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exam 1 study guide

by: Brianna Nemeth

exam 1 study guide BIOL 11100 - 001

Brianna Nemeth
GPA 2.7
Fundamentals Of Biology II
Denise Lore Zielinski, Mark Edward Browning

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Fundamentals Of Biology II
Denise Lore Zielinski, Mark Edward Browning
Study Guide
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This 10 page Study Guide was uploaded by Brianna Nemeth on Saturday September 19, 2015. The Study Guide belongs to BIOL 11100 - 001 at Purdue University taught by Denise Lore Zielinski, Mark Edward Browning in Fall 2015. Since its upload, it has received 86 views. For similar materials see Fundamentals Of Biology II in Science at Purdue University.

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Date Created: 09/19/15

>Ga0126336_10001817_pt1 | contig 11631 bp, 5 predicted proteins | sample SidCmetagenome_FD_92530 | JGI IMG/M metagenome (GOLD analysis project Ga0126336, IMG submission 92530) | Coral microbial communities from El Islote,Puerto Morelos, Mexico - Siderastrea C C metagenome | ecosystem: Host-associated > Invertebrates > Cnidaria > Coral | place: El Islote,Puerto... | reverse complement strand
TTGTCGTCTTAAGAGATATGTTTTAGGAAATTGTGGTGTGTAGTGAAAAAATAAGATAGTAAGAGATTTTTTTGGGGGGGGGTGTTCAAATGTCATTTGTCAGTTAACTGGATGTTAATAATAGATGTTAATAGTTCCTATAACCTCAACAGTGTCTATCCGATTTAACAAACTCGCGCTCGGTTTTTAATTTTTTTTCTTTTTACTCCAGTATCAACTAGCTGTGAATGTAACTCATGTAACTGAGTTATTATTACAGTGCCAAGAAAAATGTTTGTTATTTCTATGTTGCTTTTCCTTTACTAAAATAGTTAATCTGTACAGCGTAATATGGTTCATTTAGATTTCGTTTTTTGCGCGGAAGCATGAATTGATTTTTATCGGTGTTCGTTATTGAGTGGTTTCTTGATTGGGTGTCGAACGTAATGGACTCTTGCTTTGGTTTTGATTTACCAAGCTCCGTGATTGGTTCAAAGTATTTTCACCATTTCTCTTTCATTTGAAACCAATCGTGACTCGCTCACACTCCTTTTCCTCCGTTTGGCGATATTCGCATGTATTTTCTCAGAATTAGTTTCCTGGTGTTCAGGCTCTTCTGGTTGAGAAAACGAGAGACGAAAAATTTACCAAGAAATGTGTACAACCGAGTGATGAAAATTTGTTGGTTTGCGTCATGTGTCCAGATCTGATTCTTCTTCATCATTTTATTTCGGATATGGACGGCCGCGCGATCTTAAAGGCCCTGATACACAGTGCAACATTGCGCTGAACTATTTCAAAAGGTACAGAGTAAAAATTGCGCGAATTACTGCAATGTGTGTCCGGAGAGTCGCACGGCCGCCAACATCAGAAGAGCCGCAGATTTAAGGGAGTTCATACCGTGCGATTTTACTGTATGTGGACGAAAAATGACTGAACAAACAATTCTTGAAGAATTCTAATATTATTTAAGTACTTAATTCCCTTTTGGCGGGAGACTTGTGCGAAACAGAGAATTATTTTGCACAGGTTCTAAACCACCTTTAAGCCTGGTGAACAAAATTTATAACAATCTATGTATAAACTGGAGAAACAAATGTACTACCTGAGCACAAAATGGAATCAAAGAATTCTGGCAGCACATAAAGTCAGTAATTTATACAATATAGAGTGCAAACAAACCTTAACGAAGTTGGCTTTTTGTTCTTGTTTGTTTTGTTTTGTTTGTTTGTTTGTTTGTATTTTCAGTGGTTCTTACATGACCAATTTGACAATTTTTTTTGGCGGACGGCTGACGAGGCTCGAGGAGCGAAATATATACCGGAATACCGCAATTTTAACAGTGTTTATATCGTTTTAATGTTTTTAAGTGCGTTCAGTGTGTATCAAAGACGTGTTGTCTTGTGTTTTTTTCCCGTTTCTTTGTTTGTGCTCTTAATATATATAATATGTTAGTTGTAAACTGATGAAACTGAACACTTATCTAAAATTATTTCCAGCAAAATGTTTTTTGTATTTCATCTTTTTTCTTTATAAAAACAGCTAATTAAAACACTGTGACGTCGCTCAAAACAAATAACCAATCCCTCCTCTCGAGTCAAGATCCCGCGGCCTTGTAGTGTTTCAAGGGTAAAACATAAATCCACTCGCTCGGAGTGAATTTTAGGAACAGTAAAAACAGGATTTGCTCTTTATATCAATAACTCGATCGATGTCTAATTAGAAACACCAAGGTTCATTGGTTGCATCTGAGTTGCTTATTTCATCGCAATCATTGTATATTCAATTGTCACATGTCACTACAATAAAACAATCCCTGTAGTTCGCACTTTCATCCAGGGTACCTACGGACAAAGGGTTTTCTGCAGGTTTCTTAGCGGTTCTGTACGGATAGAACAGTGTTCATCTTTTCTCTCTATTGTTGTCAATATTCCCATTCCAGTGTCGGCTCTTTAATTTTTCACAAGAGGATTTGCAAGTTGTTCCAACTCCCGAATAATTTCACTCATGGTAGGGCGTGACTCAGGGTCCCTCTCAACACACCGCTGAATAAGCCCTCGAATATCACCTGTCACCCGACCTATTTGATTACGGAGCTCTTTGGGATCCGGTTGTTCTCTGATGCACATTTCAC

MitosisMeiosis 1 What does the duplication of cells require In order to make a new cell it is necessary to do 3 main things 1 Replicate genetic material In eukaryotic cells this means the duplication of all chromosomes each consisting of a single DNA molecule 2 Accurate segregation of each duplicated chromosome to each daughter cell This ensures that the two new cells each have the same number and kind of chromosomes 3 Division of the cytoplasm such that each daughter cell receives all the subcellular organelles needed to maintain cellular life 2 How is the genetic material of prolltayotic cells organized and how do the cells divide Most prolltaryotes have a single circular chromosome Prolltaryotic cells divide by binary fission This process is much simpler than the elaborate process seen in eukaryotes It does not require a complex cell cycle and the segregation of chromosomes is much simpler Contrary to what was thought for many years the process of chromosome segregation is an active process that requires the participation of a number of proteins This is not accomplished by the simple growth of the plasma membrane with passive segregation of the attached chromosome However replication and segregation of the chromosome are concerted processes during binary fission That is they occur together with the newly replicated chromosome being segregated to opposite poles by a mechanism that yet unknown This requirement for replication immediately followed by segregation may limit how complex a chromosomal organization this type of cell can have 3 What are centromeres and lltinetochores and what are their roles in the function of chromosomes What is the function of cohesion Centromeres are the constrictions seen in chromosomes often in the center of the chromosome socalled metacentric chromosomes Kinetochores are the proteins found at the centromere that function as microtubule attachment sites during mitosis The attachment of polar microtubules to the lltinetochores of sister chromatids is necessary for accurate segregation of chromosomes Centromeres can be thought of as genetic entities they are DNA sequences and their behavior can be followed genetically by following the behavior of traits that are tightly linllted see next section on genetics for information on linlltage Kinetochores are cell biological entities that are found at the physical location of centromeres Both are necessary for the proper functioning of this structure during mitosis Cohesin is a complex of proteins that hold two sister chromatids together near the kinetochore Cleavage of cohesion irreversibly separates the two chromosomes Because replication of chromosomes and segregation of chromosomes occurs at different times cohesion is very important 4 How are chromosomes organized in eukaryotic cells How are they compacted to fit into cells and how are they compacted further to allow them to be separated during cell division What is the structure of the nucleosome What is its role in the structure of chromosomes Chromosomes are highly compacted in cells as they can be literally mm long they must be compacted to fit into um long cells This compaction is hierarchical and can be thought of as occurring in stages The degree of compaction changes with the cell cycle as they must be maximally compacted for segregation during cell division At all times chromosomes are organized into structures we call nucleosomes These consist of a protein core called the histone octamer About 200 bp of DNA is wrapped 15 times around this histone octamer lillte string around a ball leaving a short linker stretch between adjacent nucleosomes This can be then coiled into a still higher order structure often called a solenoid where the string of nucleosomes form a higher order coil This structure composed of nucleosomes pacllted together in a coil is about 30 nm in diameter and is called rather originally the quot30 nm fiber also sometimes called the solenoid for its shape This is the state of interphase chromatin To achieve accurate segregation of chromosomes during cell division it is necessary to compact them even further 5 What are the phases of the cell cycle and what occurs during each phase What does it mean to say that cell division is an oscillation between interphase and mitosis The cell cycle can be divided somewhat arbitrarily into 5 phases G1 gap 1 S synthesis G2 gap 2 mitosis and cytokinesis The two gap phases G1 and G2 plus the DNA synthesis phase S phase are together called interphase Interphase takes up the majority of the cell cycle and the cycle itself can be seen as oscillating between interphase or preparing to divide and mitosis or actively dividing The G1 phase is important because it is when the cell decides to actually divide at all It is also important to prepare the cell for S phase During S phase the cell replicates all of its DNA and the centrosomes replicate as well The cell must accomplish the accurate replication of all of its DNA to be able to proceed to mitosis During G2 the cell prepares to divide by mitosis Mitosis involves the actual segregation of genetic material Cytolltinesis is the division of the cytoplasm 6 What are cyclins and what is their role in the cell cycle What are Cdllt enzymes and what is their function during the cell cycle Cyclins are proteins that are produced and destroyed in concert with the cell cycle They were first recognized based on their periodic synthesis and destruction which correlates with the progression of the cell cycle Mitotic cyclins are made at increasing levels as the cell progresses through interphase and then are rapidly degraded during mitosis The role of cyclins in the cell cycle is to form a complex with enzymes that are protein kinases thus Cyclin Dependent Kinases or Cdk s The Cdllt enzymes are not active alone but require binding to cyclin for activity The Cdllt enzymes control the progress through the cell cycle by phosphorylating a variety of cellular proteins needed for division This includes the proteins that turn on the expression of genes encoding new protein needed during the cycle as well as activating existing protein The Cdk s are also controlled by phosphorylation of the kinase itself and by the presence absence of cyclins The case of regulation of the cell cycle during anaphase is a little more subtle and relates to a key difference between prokaryotes and eulltaryotes The signal to proceed through anaphase goes through the anaphase promoting complex APC Once the APC is activated that molecule in turn activates separase an enzyme that hydrolyses the cohesion proteins holding the two chromatids together The relationship between the replication of chromosomes and their segregation is thus during the eukaryotic cell cycle the replication and segregation of chromosomes are not consecutive events the way they are in prokaryotes This means that after chromosomes are replicated they must remain attached until the segregation event for maximal accuracy Thus the two chromatids of a newly replicated chromosomes remain attached at their centromere until anaphase In fact the centromere appears to be a single centromere holding together the two chromatids in microscope images This is an oversimplification but not a bad way to think about it 7 Are any steps in the cell cycle irreversible What are the implication of this for the control of the cell cycle and the mechanics of the cell cycle There are two steps that may be thought of as irreversible the decision to divide at all called START and the decision to segregate chromosomes during anaphase of mitosis The irreversible nature of START is obvious once you have committed to replicating chromosomes you had better divide the cell as well or you will double the number of chromosomes 8 What are the phases of mitosis and what is happening during each phase Why is anaphase so important What would happen if you had mitosis without cytolltinesis The phases of mitosis are Prophase Prometaphase Metaphase Anaphase and Telophase Brie y during prophase the chromosomes condense and become visible The centrioles move to opposite ends of the cell The spindle apparatus appears and the nuclear envelope dissolves Prometaphase is characterized by the attachment of the chromosomes to the spindle apparatus The attachment occurs at the kinetochore and the microtubules that make up the spindle apparatus start to move the chromosomes toward the center of the cell Metaphase is characterized by the arrangement of all chromosomes at the equator or metaphase plate of the cell with polar microtubule fibers from opposite poles attached to the centromere of each chromatid This involves some pulling of chromosomes towards one pole then the other until they are all arranged in the middle and are also under tension with sister chromatids of each chromosome oriented towards opposite poles During anaphase chromosomes separate their connection at the centromere and move towards opposite poles This movement is usually called anaphase A and is accompanied or followed by movement of the two poles away from each other called anaphase B The actual mechanics of anaphase A appear to involve the degradation of proteins holding the chromosomes together controlled by the anaphase promoting complex APC These proteins that hold chromosomes together are called cohesins Thus the cohesins are the glue that holds chromatids together after replication and the APC triggers the removal of this glue at the appropriate time During telophase the spindle apparatus disassembles the chromomosomes start to uncoil and the nuclear envelope is reassembled Mitosis without cytolltinesis will produce a cell with twice the amount of DNA as its precursor cell 9 What is the difference between a homolog and a sister chromatid Do all chromosomes have sister chromatids In a diploid cell for each chromosome there are two homologues a paternal and maternal homolog After S phase each homolog is composed of two sister chromatids held together at the centromere as we have just seen in mitosis Thus only cells in G2 through metaphase have sister chromatids Notice that we call an unreplicated chromosome and a replicated chromosome the same thing one chromosome even though they look different and have different amounts of DNA 10 What is the significance of meiosis I and how does this differ from mitosis How does meiosis II differ from mitosis Meiosis I is the defining division of meiosis often called the reductive division because at the end the resulting cells will have half the number of chromosomes To understand this you must understand that we count chromosomes by counting centromeres not chromatids see 10 above Meiosis I is characterized by the homologues of each chromosome finding their quotpartnerquot and pairing along the entire length of the chromosome This involves the construction of an elaborate structure the synaptonemal complex between them While they are complexed with one another crossing over can occur This event recombines parts of one chromosome with its homologue The result is that the chromosomes an individual inherits are not exact copies of the ones their parents had Instead each chromosome is a mosaic of parts of that chromosome from each parent This dramatically increases the possible genetic diversity that arises through sexual reproduction Homologues will remain associated through metaphase with homologues becoming attached to microtubules from opposite poles This leads eventually to homologues moving to opposite poles during anaphase instead of sister chromatids as in mitosis We say that during meiosis I homologues disjoin and segregate and during mitosis sister chromatids disjoin and segregate Meiosis II is much like a mitotic division except that it is not preceded by DNA replication and the cells will have half the DNA of the original cell after the division The behavior of the chromosome during metaphase and anaphase is the same as in mitosis and distinct from the pairing seen in meiosis I 11 Compare and contrast meiosis and mitosis Mitosis results in cells that are essentially identical or at least with identical genetic material while meiosis produces cells that have half the genetic material half the number of chromosomes and are not genetically identical Mitosis produces two cells while meiosis generally produces 4 cells Mitosis involves a single round of replication and a single nuclear division while meiosis involves a single round of replication but two rounds of nuclear division Homologues pair during meiosis I and remain associated until anaphase when they segregate During this pairing process chromosomes will also exchange material by crossing over a cytologically visible process which correlates with genetic recombination as we will see later Homologues behave independently during mitosis and sister chromatids segregate during anaphase 12 Anueploidy is a condition in which gametes lacllt or have duplicate copies of a particular chromosome Fertilization of such a gamete by a normal gamete can result in zygotes that have abnormal numbers of chromosomes For example Down syndrome is most frequently caused by the presence of three copies of chromosome 21 trisomy 21 Given your knowledge of gamete formation hypothesize a mechanism by which aneuploidy can occur Be explicit about the stages of meiosis that are relevant Anueploidy may occur if homologous chromosomes fail to separate during anaphase I or if sister chromatids fail to separate in anaphase II Genetics Concepts 1 What was the view of genetics prior to Mendel How did he change this The view of inheritance before Mendel was that traits from each parent mix in the offspring or quotblending inheritance This was not a quantitative concept so one of the biggest differences in methodology between Mendel and the majority of his predecessors was his quantitative approach His quantitative approach simple by today s standards but was way ahead of its time and led to the use of probability to predict the outcome of crosses One of the most important conceptual difference was the idea of particulate inheritance This is the idea that traits are carried by discrete physical units that do not blend We now call these genes 2 What is a locus How is this related to a gene and an allele A locus is the physical location of a gene on a chromosome Genes are the physical units of inheritance Traditionally genes are defined as a segment of DNA that codes for a protein but we will define genes in different ways throughout the semester Alleles are the different forms of a gene that can exist The copies of genes found on different chromosomes can be different alleles of that gene 3 When we cross round by wrinlltled we get only round progeny Why is this What do we call the round and wrinkled phenotypes Only the round progeny appear in an F1 generation because the round is dominant to wrinkled The physical basis of this dominance will be something that we approach from different views of the gene The round phenotype specified by the round allele would be the dominant phenotype or allele and the wrinkled phenotype specified by the wrinkled allele would be the recessive phenotype or allele 4 What is the principle of segregation What is the physical basis behind this principle The principle of segregation says that during the process of gamete formation different forms of a gene alleles are segregated into gametes This means that they are physically separated into different gametes During fertilization individual single copy alleles from different parents are united restoring diploidy so that each embryo has two copies of each gene A more modern statement would be that different alleles of a gene segregate during meiosis Note that this is only visible in a heterozygote as homozygotes make only one type of gamete because all copies of a gene are the same allele The physical basis for segregation is the behavior of chromosomes during meiosis 5 What is the relationship between genotype and phenotype for homozygotes and heterozygotes The relationship between genotype and phenotype for a homozygote is simple as there are two copies of the same allele In Mendelian genetics a heterozygote takes the phenotype of the dominant allele This means that when you see the dominant phenotype you do not know the genotype either homozygous dominant or heterozygous but if you see the recessive phenotype you do know the genotype homozygous recessive In either case genotype leads to phenotype keeping in mind rules of dominance 6 What is the principle of independent assortment What is the physical basis for this principle How does the process of meiosis allow us to predict the Mendelian ratio seen for a dihybrid cross The principle of independent assortment says that different genes will behave independently in the production of gametes and thus in genetic crosses To put it in more modern terms alleles of different genes segregate independent of each other So although alleles happen to be found together in one individual they do not have to stay together if they are on different chromosomes they assort and segregate independently of one another The physical basis for this is that different chromosomes behave independently during the process of meiosis the chromosomes from one parent don t have to stay together during segregation That is when homologues pair and move to the metaphase plate during meiosis I the homologues of different chromosomes will align on the metaphase plate independently In a single gamete the chromosomes are a mix of some paternal and some maternal chromosomes 7 What do we mean by the term quotprogeny testing How does this relate to the concepts of genotype and phenotype When we look at an individual who displays the dominant phenotype we cannot tell their genotype that is if they are a homozygous for the dominant allele or heterozygous We can determine this experimentally if we do a test crosscross this individual to the homozygous recessive genotype and observe the progeny If the recessive allele segregates then the original parent was a heterozygote 8 Is dominance absolute How can dominance be altered How does this affect your view of the concepts of genotype and phenotype Dominance is not absolute there are many variations on strict dominance In incomplete dominance the phenotype of the heterozygote appears intermediate between the phenotypes of the two homozygotes In codominance the phenotype of the heterozygote shows the phenotypes due to both alleles In either case the heterozygote has a phenotype that is distinct from both homozygotes This all indicates that dominance can be a continuum or not exist at all This means that the simple view from Mendel does not always hold In these cases of altered dominance the nature of the relationship between genotype and phenotype is even more clear genotype leads to phenotype 9 How do alterations of dominance affect the results from simple crosses The phenotypic ratio is reduced to the genotypic ratio as now all of the genotypes have unique phenotypes Thus we see a 121 ratio instead of the 31 monohybrid ratio The usual monohybrid ratio is really a condensed form of the genotypic ratio 10 What is pleiotropy What do we mean when we talk about quotgene interactions Give an example from class of such a genetic interaction How does this affect your view of genotype and phenotype Pleiotropy is when a single gene product influences multiple traits This occurs because of branching biochemical pathways and multifunctional proteins In many cases the protein product of a pleiotropic allele may be dominant when acting in one capacity and recessive when acting in another function Gene interactions are not contrary to independent assortment although it may appear to be on the surface The usual ratio expected of independent assortment will be altered but it is still there much like with incomplete dominance and codominance The interaction is at the level of the function of the genes one gene obscures the action of another gene The example we used in class was coat color in Labrador retrievers In this case when an individual is homozygous recessive for one gene the phenotype for another gene is not seen This is called recessive epistasis This is a common phenomenon in coat colors in mammals The gene with the epistatic effect determines the presence or absence of color the gene whose phenotype is obscured determines the nature of the color If there is no color at all how can black or brown be significant In terms of genotype and phenotype it leads to even greater complexity as now we must consider the effects of multiple genes together when we think about phenotype The effect of one gene will only be seen in the presence of certain alleles for another gene or to use genetic terminology in a particular genetic background We cannot just think about the effects of different genes individually then sum these effects Considering the overall complexity of metabolism it was naive to think that we could only consider one gene at a time 11 What is sexlinlltage and how can you recognize it What is the physical basis for sexlinlltage Sexlinkage is the alteration in patterns of inheritance based on the sex of the parents This is seen for loci that are on the socalled sex chromosomes These are chromosomes that differ between the sexes and these chromosomal differences lead to altered patterns of inheritance The heterogametic sex the one with different sex chromosomes will always show recessive traits In Drosophila if we cross whiteeyed males with redeyed females all progeny are red eyed If we do the reciprocal cross with redeyed males and whiteeyed females we would normally expect no difference What we actually observe is redeyed females and whiteeyed males This difference in reciprocal crosses is the hallmark of sexlinlltage In humans it leads to males showing sexlinllted traits more often they are the heterogametic sex and to inheriting these traits from their maternal grandfathers through their mothers 12 What is linkage and how do we define linkage How does this relate to the behavior of chromosomes during meiosis Linlltage is an alteration of independent assortment such that an excess of parental gametes are produced This alters Mendelian ratios significantly and in ways that cannot be viewed as a modified ratio the way some genetic interactions can We usually analyze this using test crosses crossing to the homozygous recessive so we can concentrate on a single parent In this case we can easily observe the excess of parental genotypes characteristic of linkage This has a simple basis two loci that are close together on the same chromosome would not be expected to segregate independently If they are very close together we should only see the parental combinations 13 How can two genes on the same chromosome ever lead to recombinant gametes How can this quotpartial linlltage be related to genetic map distances What is the unit of genetic maps The production of recombinant gametes from linllted genes is due to the phenomenon of crossing over where chromosomes physically exchange material This is also called genetic recombination as it does lead to recombinant genotypes This process is infrequent so these recombinant genotypes will always be fewer than the nonrecombinant ones parentalgtrecombinant thus linlltage The farther apart two loci are the more frequently recombination will occur between them Thus recombination frequency is actually a measure of quotgenetic distance Although this is a somewhat abstract notion the idea has a concrete reality the farther apart two loci are on a chromosome the higher the probability of recombination occurring between them The percent recombination is the unit used in genetic mapping and is also called the centimorgan 1 recombination1 map unit1 cM 14 Can genes on the same chromosome ever assort independently How can this occur and what does it say about events during meiosis If genes are far enough apart on the same chromosome recombination will be more frequent between them In this case something interesting happens when you have two events you have restored the parental combinations If there are enough events then odd numbers are recombinant and even numbers are parental and these will be a bout equal thus independent assortment This also means that if you were to graph recombination frequency RF vs genetic distance it would show a maximum of 05 for RF This is also the RF that is observed in independent assortment equal numbers of parental and recombinant means 05 recombinant